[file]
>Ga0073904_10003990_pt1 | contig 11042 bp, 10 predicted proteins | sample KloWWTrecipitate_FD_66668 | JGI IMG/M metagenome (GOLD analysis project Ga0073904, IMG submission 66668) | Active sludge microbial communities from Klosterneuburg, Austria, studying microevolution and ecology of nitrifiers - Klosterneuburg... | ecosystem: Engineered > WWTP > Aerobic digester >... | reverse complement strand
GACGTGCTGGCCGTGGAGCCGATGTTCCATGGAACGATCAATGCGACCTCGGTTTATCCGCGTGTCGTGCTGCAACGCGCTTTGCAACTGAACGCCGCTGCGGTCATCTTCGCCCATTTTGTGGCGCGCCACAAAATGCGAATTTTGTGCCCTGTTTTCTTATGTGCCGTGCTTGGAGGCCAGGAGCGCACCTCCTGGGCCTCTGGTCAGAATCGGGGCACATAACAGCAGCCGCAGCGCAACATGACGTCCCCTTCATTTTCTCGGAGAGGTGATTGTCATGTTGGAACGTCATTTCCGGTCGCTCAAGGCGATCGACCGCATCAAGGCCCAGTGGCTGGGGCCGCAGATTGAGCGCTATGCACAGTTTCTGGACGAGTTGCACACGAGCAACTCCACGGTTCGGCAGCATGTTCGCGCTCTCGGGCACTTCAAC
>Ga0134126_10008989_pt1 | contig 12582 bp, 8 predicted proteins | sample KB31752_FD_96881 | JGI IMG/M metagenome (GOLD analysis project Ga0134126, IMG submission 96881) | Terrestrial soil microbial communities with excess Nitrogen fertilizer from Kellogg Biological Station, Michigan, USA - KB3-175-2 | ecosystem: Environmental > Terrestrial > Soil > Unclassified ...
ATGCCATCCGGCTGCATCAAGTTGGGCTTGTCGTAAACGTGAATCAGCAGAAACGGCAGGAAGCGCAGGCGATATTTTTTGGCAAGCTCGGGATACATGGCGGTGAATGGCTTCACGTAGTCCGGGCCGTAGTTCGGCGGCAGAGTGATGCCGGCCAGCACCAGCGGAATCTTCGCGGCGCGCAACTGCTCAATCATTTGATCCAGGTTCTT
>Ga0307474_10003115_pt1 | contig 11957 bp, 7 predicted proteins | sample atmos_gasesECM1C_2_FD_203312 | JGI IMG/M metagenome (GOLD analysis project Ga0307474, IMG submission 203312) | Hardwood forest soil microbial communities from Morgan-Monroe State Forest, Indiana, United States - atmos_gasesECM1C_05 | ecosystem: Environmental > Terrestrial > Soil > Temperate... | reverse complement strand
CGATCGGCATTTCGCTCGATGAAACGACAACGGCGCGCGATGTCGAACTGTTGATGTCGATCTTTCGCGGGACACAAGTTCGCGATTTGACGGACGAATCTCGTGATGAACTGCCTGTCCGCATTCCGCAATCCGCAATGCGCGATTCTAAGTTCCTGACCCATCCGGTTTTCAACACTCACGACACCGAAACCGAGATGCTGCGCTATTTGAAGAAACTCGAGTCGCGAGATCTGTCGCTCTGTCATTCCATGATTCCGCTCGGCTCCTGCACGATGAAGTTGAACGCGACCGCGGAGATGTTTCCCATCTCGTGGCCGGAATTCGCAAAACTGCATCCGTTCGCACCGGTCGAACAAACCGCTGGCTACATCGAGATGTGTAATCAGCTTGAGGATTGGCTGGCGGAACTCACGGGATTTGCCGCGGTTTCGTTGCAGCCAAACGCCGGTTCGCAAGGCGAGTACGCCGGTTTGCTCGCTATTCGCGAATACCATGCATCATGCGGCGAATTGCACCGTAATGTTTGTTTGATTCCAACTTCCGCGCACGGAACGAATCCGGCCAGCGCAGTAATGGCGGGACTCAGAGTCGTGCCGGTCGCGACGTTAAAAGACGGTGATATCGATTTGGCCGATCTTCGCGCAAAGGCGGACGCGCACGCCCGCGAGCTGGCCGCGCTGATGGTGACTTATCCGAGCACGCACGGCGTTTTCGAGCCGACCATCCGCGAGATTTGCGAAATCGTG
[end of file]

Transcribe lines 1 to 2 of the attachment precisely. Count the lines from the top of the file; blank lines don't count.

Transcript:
>Ga0073904_10003990_pt1 | contig 11042 bp, 10 predicted proteins | sample KloWWTrecipitate_FD_66668 | JGI IMG/M metagenome (GOLD analysis project Ga0073904, IMG submission 66668) | Active sludge microbial communities from Klosterneuburg, Austria, studying microevolution and ecology of nitrifiers - Klosterneuburg... | ecosystem: Engineered > WWTP > Aerobic digester >... | reverse complement strand
GACGTGCTGGCCGTGGAGCCGATGTTCCATGGAACGATCAATGCGACCTCGGTTTATCCGCGTGTCGTGCTGCAACGCGCTTTGCAACTGAACGCCGCTGCGGTCATCTTCGCCCATTTTGTGGCGCGCCACAAAATGCGAATTTTGTGCCCTGTTTTCTTATGTGCCGTGCTTGGAGGCCAGGAGCGCACCTCCTGGGCCTCTGGTCAGAATCGGGGCACATAACAGCAGCCGCAGCGCAACATGACGTCCCCTTCATTTTCTCGGAGAGGTGATTGTCATGTTGGAACGTCATTTCCGGTCGCTCAAGGCGATCGACCGCATCAAGGCCCAGTGGCTGGGGCCGCAGATTGAGCGCTATGCACAGTTTCTGGACGAGTTGCACACGAGCAACTCCACGGTTCGGCAGCATGTTCGCGCTCTCGGGCACTTCAAC